More robust libraries such as TensorFlow and Pytorch allow for deep learning applications such as computer vision and natural language processing. These libraries have been developed and maintained by some of the biggest tech companies in the world, such as Google and Facebook.

The Python programming language is not only versatile and easy to use, but also has a large and supportive community. This is evident in the many online resources that have a heavy Python component, such as Stack Overflow, which is a go-to site for many programmers. As an open-source tool, there are many Python tutorials for implementing artificial intelligence solutions, creating APIs, integrating with SQL databases, and more.

The Python community has also developed many helpful IDEs (integrated development environments), such as Jupyter Notebook and Spyder, which make data science workflows easier.

While there are many advantages of Python, there are also some drawbacks. For example, Python is not as fast as compiled languages such as C++. When it comes to deploying scalable machine learning models, Python may not be the best option.

Further, as with any programming language, relying on Python, as opposed to a no-code solution, means that your non-technical business colleagues will not be able to understand or contribute to your work. This also limits the usability and potential application of your work, as it can only be used by those with the required technical skills. Maintenance, too, can be an issue as the codebase grows and becomes more complex.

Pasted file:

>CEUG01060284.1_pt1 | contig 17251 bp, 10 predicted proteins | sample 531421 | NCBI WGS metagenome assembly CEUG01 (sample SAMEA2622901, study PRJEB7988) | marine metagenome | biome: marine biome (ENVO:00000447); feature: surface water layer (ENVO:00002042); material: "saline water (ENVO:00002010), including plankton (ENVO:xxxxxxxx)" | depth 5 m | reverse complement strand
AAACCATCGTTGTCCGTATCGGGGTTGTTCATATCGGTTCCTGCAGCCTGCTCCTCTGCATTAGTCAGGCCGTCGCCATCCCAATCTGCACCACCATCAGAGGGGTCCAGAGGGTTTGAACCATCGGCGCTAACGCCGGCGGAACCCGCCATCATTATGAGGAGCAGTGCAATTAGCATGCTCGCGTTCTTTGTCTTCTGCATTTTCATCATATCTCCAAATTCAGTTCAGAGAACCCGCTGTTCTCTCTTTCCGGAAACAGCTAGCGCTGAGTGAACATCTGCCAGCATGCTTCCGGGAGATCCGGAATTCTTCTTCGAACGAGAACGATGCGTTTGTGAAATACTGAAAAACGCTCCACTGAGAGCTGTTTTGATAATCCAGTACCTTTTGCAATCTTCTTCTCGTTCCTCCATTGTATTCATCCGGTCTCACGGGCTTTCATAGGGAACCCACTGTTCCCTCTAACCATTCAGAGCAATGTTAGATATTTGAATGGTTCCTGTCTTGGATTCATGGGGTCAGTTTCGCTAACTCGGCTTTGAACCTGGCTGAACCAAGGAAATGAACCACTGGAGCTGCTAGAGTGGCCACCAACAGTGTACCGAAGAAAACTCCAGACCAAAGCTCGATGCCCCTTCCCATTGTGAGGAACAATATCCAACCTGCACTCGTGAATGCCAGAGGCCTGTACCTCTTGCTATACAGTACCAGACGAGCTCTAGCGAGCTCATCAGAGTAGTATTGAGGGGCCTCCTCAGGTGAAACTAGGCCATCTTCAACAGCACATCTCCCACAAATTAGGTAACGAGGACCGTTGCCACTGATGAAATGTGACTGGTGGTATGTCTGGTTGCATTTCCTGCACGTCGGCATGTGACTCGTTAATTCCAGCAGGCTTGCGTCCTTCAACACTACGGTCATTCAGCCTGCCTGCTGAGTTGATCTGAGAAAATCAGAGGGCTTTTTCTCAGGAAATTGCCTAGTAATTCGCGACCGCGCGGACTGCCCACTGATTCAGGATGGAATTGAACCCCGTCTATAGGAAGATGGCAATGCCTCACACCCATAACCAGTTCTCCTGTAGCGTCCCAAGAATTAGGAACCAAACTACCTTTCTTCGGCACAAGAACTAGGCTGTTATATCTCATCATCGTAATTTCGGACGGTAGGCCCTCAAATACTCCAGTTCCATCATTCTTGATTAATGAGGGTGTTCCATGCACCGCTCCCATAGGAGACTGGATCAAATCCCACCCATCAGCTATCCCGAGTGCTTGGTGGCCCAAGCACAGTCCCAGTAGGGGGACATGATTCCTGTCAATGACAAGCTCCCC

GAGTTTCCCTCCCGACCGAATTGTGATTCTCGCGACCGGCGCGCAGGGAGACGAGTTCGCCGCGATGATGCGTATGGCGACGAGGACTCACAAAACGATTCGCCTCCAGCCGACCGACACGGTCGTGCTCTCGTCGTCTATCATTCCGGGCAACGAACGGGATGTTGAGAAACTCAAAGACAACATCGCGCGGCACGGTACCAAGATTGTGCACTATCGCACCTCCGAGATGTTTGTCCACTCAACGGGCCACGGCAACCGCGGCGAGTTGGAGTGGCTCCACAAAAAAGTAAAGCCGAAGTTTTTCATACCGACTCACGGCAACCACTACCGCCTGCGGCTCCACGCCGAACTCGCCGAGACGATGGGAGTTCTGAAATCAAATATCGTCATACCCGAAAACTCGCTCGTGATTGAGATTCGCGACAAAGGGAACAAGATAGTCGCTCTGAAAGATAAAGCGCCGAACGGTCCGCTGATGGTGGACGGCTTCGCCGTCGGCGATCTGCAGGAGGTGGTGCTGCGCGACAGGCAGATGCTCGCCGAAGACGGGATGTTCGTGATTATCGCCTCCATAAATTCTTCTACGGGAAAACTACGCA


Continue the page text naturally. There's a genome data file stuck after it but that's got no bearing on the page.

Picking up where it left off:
Despite these drawbacks, Python remains a very popular tool for data science, and for good reason. The many libraries available make it possible to do everything from data wrangling to deep learning, and the supportive community means that help is always close at hand. Python is a versatile tool that can be used in a wide range of data science applications, as long as the limitations are kept in mind.


Excel is the go-to spreadsheet program for many businesses, for everything from P&L calculations to inventory management. But its potential doesn't stop there - Excel can also be a handy tool for data science.

Sure, Excel isn't designed specifically for data science tasks, and it doesn't have all the bells and whistles of dedicated data science software. But with a little creativity, you can use Excel to perform many common data science tasks, including data wrangling, visualization, and even some basic machine learning.

For example, the function CONCATENATE() can be used to combine data from multiple cells into a single cell, making it easier to work with. The VLOOKUP() function can be used to quickly look up values in large data sets. And the FILTER() function can be used to subset data for analysis.

Excel also has some built-in tools for data visualization, such as the ability to create scatter plots and histograms. And with the addition of some simple macros, you can even create interactive visualizations that let you explore data sets without having to write any code.

Finally, Excel can also be used for basic machine learning tasks. For example, the program can be used to make simple predictions based on linear regression. Of course, these won't be as robust as predictions made with more powerful machine learning algorithms. But for quick-and-dirty predictions, Excel can be a helpful tool.


DataRobot is a tool that allows data scientists to automatically build and deploy machine learning models. It is a platform that provides an end-to-end workflow for data science, from data preparation to model deployment.

The AWS Marketplace shows that DataRobot’s MLDev & MLOps units cost $65,000 a year, which includes 5 models deployed. The page notes "no refunds accepted," so be sure to commit to using DataRobot if you decide to sign up.

Given its pricing and target audience, DataRobot is an enterprise-level data science tool. It is not a tool for small businesses or even most medium-sized businesses, as the annual costs are similar to hiring a data scientist.